Kenyans should resist attempts to introduce legislation that would restrict press freedom
Nairobi’s gold-chain-wearing senator Mike Sonko is Kenya’s answer to Boris Johnson: eccentric, slightly erratic and blessed with a popular touch and a political nous that belie his clownish persona.
Following the Westgate attacks, he came up with a curious wheeze. He bought eight parachutes, the better for him and his staff of seven to glide out of their 25th-floor office at the Kenyatta International Conference Centre and down to safety in the event of terrorists storming the building. The anecdote is the only one that has perhaps brought a smile to Kenyans’ faces since the Westgate attack, one of the most tormenting episodes in independent Kenya’s 50-year history.
The drawn-out nature of the siege at the mall and the casual cruelty of the attackers, who murdered pregnant women and children attending, of all touchingly innocent things, a cooking competition under the blue Nairobi sky, shocked people around the world. But Kenyans struggling to recover from the horror must also take in the shocking revelations of official bungling on an epic, even criminal scale that characterised the response to the attack.
Kenya has a famously vibrant media sector. It has faced criticism in the past, but after Westgate it was at its finest. The Daily Nation, Kenya’s best-selling newspaper, revealed that army special forces soldiers shot the commander of an elite police unit in a friendly-fire incident that prompted the Israeli-trained police squad to pull out of the rescue mission.
The most devastating news was revealed by the private TV stations that have proliferated in the last 20 years and compete fiercely for ratings. Reporters uncovered video footage that showed soldiers helping themselves to expensive phones and other items at Westgate after they had shelled the terrorists’ hideout.
That revelation has stunned Kenyans. Unlike the police, who are well known for their appetite for bribes, surveys before the Westgate attack showed that the military was the nation’s most trusted institution. Its soldiers are regarded as highly professional and have served with distinction in many United Nations peacekeeping missions. Unlike many of their counterparts in Africa, they have stayed in the barracks and not toppled a civilian head of state (although some junior officers attempted a putsch that was swiftly put down in August 1982).
Their reputation was only enhanced by the success of their mission in Somalia. Western armies could do worse than study the Kenyan mission to oust al-Shabaab from the key port city of Kismayo. The war was won before troops crossed the border. The military engaged in careful alliance-building with the dominant clans in the south of Somalia and won the support of figures such as Sheikh Ahmed Madobe, a henna-bearded former al-Shabaab commander who switched sides and is the commander of the most formidable fighting force in the south.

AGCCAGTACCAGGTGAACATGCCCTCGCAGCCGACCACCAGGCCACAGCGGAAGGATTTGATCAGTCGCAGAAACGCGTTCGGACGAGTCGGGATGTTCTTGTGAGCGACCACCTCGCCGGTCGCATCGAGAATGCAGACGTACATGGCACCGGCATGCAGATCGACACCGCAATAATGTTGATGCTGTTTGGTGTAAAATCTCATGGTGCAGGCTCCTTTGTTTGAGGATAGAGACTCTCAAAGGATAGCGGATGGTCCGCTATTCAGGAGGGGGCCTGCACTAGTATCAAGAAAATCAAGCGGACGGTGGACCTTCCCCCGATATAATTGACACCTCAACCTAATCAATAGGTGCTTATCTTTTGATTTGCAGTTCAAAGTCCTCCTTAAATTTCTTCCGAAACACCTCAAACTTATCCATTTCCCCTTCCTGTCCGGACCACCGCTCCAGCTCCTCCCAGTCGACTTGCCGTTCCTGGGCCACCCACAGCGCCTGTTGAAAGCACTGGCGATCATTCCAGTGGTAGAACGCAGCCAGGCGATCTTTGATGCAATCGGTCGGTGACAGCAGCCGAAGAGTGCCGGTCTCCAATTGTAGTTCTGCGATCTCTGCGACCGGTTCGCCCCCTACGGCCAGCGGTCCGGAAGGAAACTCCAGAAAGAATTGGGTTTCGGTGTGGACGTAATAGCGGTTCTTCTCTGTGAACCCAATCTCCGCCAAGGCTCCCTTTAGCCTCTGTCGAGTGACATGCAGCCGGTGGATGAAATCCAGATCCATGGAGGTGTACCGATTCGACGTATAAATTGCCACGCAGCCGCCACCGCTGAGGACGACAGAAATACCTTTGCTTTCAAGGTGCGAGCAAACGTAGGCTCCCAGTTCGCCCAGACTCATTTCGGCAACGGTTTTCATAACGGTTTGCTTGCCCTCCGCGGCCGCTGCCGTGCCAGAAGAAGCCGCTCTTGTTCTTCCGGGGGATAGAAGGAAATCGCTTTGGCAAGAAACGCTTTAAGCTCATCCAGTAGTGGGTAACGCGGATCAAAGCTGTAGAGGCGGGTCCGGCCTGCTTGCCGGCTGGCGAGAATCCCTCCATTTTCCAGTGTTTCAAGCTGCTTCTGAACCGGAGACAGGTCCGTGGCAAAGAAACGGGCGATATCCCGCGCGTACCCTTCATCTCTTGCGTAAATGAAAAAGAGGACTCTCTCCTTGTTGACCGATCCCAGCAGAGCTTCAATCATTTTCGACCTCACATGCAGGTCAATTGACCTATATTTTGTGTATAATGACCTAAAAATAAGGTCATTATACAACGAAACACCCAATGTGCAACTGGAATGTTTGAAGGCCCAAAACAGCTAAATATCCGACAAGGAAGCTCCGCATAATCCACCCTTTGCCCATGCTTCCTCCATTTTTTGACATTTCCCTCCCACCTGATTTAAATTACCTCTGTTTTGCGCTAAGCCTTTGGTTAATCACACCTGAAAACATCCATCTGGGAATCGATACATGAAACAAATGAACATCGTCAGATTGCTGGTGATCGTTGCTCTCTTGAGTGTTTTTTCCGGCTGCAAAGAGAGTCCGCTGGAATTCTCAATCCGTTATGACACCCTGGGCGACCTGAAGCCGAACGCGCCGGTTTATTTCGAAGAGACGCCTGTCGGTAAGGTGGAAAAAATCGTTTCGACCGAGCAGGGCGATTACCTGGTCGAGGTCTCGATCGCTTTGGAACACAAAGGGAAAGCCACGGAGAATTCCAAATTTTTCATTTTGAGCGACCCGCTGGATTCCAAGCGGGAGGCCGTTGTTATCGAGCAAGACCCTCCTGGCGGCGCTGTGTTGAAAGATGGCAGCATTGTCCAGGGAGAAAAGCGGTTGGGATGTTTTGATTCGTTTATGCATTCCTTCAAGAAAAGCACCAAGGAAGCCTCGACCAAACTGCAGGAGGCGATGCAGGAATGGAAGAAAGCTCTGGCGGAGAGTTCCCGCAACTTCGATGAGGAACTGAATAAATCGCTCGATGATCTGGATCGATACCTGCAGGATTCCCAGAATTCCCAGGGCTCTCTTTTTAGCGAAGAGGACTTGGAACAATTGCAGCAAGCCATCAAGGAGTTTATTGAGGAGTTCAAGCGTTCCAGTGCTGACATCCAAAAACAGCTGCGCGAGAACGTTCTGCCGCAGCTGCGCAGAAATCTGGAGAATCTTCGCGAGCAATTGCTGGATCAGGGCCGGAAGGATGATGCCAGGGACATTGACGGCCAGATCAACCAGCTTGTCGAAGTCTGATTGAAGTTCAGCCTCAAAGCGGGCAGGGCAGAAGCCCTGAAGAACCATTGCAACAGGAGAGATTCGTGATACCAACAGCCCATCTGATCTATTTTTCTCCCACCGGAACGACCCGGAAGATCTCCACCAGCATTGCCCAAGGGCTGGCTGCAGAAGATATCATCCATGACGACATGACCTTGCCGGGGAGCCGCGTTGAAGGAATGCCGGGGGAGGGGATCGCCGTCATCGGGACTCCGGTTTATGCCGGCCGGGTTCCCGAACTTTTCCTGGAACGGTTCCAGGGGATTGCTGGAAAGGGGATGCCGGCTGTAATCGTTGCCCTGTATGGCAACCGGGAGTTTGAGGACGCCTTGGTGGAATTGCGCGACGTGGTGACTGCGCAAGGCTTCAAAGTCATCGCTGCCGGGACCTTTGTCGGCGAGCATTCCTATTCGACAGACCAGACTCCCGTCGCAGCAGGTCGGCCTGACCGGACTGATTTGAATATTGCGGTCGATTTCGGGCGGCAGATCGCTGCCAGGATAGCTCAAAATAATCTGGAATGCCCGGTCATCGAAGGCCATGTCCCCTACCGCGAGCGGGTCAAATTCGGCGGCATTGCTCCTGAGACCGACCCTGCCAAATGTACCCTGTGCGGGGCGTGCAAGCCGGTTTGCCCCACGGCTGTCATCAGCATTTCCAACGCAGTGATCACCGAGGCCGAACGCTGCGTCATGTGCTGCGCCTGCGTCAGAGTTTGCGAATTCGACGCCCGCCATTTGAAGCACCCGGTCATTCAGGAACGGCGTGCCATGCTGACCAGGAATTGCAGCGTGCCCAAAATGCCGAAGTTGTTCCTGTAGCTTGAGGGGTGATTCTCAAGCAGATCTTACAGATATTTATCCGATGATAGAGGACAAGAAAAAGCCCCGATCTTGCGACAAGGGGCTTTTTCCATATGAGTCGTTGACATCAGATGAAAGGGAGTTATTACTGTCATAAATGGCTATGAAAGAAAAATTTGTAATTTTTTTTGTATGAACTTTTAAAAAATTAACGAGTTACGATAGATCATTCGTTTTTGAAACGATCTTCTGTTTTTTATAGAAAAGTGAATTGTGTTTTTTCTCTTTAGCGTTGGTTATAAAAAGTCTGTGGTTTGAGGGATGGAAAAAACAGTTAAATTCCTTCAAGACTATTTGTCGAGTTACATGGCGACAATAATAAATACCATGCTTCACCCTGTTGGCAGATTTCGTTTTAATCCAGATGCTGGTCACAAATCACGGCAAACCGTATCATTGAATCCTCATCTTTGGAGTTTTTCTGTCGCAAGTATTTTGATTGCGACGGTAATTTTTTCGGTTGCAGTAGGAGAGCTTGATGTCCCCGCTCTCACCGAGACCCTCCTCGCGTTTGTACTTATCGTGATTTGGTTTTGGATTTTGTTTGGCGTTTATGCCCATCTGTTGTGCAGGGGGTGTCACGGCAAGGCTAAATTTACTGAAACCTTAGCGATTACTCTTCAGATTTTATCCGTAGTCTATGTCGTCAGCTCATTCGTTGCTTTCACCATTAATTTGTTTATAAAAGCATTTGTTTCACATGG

The fact that the Kenyans fought alongside the main clan group in the region meant it was easy for them to rout al-Shabaab and, more importantly, their alliances with clan leaders meant they didn’t face any meaningful local insurgency after al-Shabaab turned tail. But the Kenyan military now has a serious credibility problem following revelations that troops could not resist the temptation to line their pockets.
The government has not dealt well with the negative attention it has received. Its reaction was an error of colossal proportions. On Thursday evening, with only a handful of MPs present, parliament passed a ludicrously harsh media law that could seriously curtail the operations of the most vibrant press on the continent outside South Africa. Media houses and journalists that fall foul of the new law face fines of up to 20m shillings (£145,000). Reporters could be committed to civil jail if they don’t pay.
This new law is a big mistake. Freedom of the media in Kenya has deep historical roots. The country’s first president, Jomo Kenyatta, was an imperious, confident character, part monarch and part political overlord of a young nation. Unlike many of the early African nationalists, Kenyatta felt confident enough to let the press be. At one point, the Kenyatta clan attempted to buy the Nation, but its owner, the Aga Khan, convinced him to drop the plan.
Kenyatta’s decision to make Kenya one of the more open societies on the continent and to pursue free-market economic policies at a time when many early nationalists chose the socialist path proved beneficial.
Kenyatta’s son, Uhuru, is the current leader, having clinched the presidency in elections seven months ago. He is clearly not as confident as the family patriarch. But cracking down on the media is not a bright idea.
The fact that the press has shone a bright light on official incompetence shows one of the better sides of Kenya. Journalists doing that in many countries in the region would face prison or worse, but this openness is precisely why Kenya is the place where most investors and international organisations choose to set up camp when they come to East Africa. Kenyatta should not seek to drag the country down the path of authoritarianism. Serious security sector reform, with the help of partners in the war against international terrorism, would be a far better option.